Stroke is a leading cause of serious long-term disability in the United States. Women and African Americans commonly have poorer functional outcomes after stroke, although the reasons for these gender and race differences are poorly understood. Some of the differential impact of stroke on women and African Americans might be explained by differential acute treatment and post-acute rehabilitative services, and by differential support of informal family caregivers. These factors have rarely been studied in representative population- based samples of stroke survivors. This application seeks funding to study these factors in a national sample of stroke survivors who are also Medicare beneficiaries. The Caring for Adults Recovering from the Effects of Stroke (CARES) study is an ancillary study of the national REasons for Geographic and Racial Differences in Stroke (REGARDS) project and is the only study of its kind that is systematically collecting long-term functional outcome data from the survivors of verified incident stroke events that are detected in a large-scale, prospective, epidemiologic investigation. Primary family caregivers are also enrolled in the CARES project, and to date, 210 stroke survivor/ family caregiver dyads have been enrolled. Most of these stroke survivors (N = 183, 87%) are traditional Medicare beneficiaires for whom Medicare claims data for the acute hospitalization and post-acute rehabilitative or recovery phase are available. Stroke survivor functional outcomes are assessed during structured in-home evaluations approximately one year after the incident stroke events, and stroke survivor and family caregiver psychosocial functioning and quality of life are assessed with structured telephone interviews beginning 9 months after the incident stroke event and continuing up to 3 years after the stroke event. As part of this proposed extension to the CARES project, we will expand our inclusion criteria to include more stroke survivors, including those without family caregivers, and our total sample size will increase to 420 stroke survivors, including 365 who are also traditional Medicare beneficiaries. While continuing to study outcome disparities among all stroke survivors, new specific aims are advanced in this proposal that focus on measures of health care utilization from the Medicare claims data. Most of the previous studies on care utilization after stroke and the long-term outcomes of stroke have not assessed the influences or experiences of informal family caregivers, and we hypothesize that differences in caregiver availability and involvement will partially explain previously observed gender and race differences in care utilization and functional outcomes. The CARES project is uniquely positioned to link demographic variables, stroke severity measures, post-stroke care utilization patterns, informal caregiving factors, and long-term functional outcomes in ways that will add new knowledge to the literature on why women and African Americans have poorer outcomes after stroke. The project will also advance our general understanding of how stroke affects both patients and their families more broadly.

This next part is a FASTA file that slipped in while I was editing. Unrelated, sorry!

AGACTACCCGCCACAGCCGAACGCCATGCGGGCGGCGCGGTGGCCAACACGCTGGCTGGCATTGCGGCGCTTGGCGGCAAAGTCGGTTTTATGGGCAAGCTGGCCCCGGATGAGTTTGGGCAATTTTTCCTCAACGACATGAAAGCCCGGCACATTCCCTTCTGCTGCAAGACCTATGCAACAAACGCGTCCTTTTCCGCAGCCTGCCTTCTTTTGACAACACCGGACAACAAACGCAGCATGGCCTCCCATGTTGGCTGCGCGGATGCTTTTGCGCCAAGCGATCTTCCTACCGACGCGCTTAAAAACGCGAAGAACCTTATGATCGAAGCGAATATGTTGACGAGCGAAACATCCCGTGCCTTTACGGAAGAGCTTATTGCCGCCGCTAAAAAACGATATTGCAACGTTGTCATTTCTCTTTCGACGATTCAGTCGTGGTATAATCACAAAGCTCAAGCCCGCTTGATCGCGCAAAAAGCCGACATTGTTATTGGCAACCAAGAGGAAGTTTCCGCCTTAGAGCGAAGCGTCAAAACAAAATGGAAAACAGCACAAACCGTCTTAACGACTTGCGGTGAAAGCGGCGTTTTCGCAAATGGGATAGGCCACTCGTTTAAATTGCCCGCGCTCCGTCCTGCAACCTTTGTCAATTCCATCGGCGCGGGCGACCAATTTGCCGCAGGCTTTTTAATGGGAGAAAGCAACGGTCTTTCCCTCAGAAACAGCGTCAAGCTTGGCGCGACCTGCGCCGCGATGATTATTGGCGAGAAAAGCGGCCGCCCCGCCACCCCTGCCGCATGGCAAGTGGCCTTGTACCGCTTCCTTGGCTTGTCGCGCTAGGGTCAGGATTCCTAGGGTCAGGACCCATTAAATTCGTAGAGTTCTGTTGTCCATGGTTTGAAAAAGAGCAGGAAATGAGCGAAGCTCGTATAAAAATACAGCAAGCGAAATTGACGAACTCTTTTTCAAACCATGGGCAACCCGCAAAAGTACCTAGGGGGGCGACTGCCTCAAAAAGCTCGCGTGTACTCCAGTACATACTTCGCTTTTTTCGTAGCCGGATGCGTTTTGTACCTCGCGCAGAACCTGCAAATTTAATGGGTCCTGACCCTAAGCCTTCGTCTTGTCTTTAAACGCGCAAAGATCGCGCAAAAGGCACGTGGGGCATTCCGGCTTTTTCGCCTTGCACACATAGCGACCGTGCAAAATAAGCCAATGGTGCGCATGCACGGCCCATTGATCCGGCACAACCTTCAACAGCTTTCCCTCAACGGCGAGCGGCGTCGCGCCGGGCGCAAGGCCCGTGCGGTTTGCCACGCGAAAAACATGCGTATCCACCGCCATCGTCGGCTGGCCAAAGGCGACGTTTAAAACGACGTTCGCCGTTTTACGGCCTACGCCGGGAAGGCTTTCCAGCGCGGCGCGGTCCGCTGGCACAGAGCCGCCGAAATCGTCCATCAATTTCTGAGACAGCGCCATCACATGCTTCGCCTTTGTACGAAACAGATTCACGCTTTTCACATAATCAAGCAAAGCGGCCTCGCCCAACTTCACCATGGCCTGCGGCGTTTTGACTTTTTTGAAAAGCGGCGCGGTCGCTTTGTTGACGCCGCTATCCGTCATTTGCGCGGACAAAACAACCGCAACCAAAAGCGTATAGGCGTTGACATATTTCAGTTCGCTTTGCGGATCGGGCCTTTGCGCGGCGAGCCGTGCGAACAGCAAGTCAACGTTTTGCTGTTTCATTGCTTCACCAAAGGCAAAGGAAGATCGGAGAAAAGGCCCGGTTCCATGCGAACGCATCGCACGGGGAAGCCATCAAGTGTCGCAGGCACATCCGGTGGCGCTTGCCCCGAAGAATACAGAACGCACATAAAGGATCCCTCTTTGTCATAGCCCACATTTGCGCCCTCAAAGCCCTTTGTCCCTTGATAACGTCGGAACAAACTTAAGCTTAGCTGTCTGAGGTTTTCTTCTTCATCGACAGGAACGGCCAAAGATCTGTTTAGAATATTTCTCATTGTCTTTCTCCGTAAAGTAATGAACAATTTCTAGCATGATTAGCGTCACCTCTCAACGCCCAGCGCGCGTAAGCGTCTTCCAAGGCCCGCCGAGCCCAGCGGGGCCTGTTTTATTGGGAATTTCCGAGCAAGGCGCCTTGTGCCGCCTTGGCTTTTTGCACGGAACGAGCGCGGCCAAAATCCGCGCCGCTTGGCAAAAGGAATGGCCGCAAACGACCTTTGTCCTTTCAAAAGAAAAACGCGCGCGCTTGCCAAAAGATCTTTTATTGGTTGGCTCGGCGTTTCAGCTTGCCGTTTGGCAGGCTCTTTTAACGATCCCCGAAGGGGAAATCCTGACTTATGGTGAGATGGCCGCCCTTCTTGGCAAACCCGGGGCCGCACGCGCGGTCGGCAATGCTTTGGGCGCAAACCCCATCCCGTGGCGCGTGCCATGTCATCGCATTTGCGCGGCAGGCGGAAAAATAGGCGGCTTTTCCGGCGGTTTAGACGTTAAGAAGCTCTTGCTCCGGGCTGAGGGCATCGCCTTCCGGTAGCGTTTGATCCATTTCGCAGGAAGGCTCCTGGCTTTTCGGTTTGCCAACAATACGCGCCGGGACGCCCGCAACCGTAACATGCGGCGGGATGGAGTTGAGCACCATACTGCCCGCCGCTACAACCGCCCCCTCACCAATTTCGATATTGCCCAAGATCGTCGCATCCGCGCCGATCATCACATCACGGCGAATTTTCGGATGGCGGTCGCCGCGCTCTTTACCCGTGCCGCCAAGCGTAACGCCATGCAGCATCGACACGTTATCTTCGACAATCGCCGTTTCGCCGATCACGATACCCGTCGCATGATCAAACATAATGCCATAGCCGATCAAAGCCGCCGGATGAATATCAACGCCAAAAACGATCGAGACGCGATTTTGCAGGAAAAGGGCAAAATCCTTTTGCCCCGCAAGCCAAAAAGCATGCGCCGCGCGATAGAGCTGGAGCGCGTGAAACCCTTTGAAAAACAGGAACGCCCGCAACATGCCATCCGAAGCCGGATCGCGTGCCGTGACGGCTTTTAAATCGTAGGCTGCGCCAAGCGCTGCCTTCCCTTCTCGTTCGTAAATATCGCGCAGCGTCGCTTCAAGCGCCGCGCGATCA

Stroke is a common medical problem for older adults. Most of the formal rehabilitative care after stroke is covered by traditional Medicare claims, and most stroke patients also receive considerable informal care from close family members. The proposed research will examine the links between informal caregiving support, formal care utilization, and long-term stroke outcomes using a national epidemiologic sample. Caregiving supports during the acute hospitalization and post-acute rehabilitative phases are expected to differ by race and gender, and to partially account for previously observed race and gender differences in outcomes.
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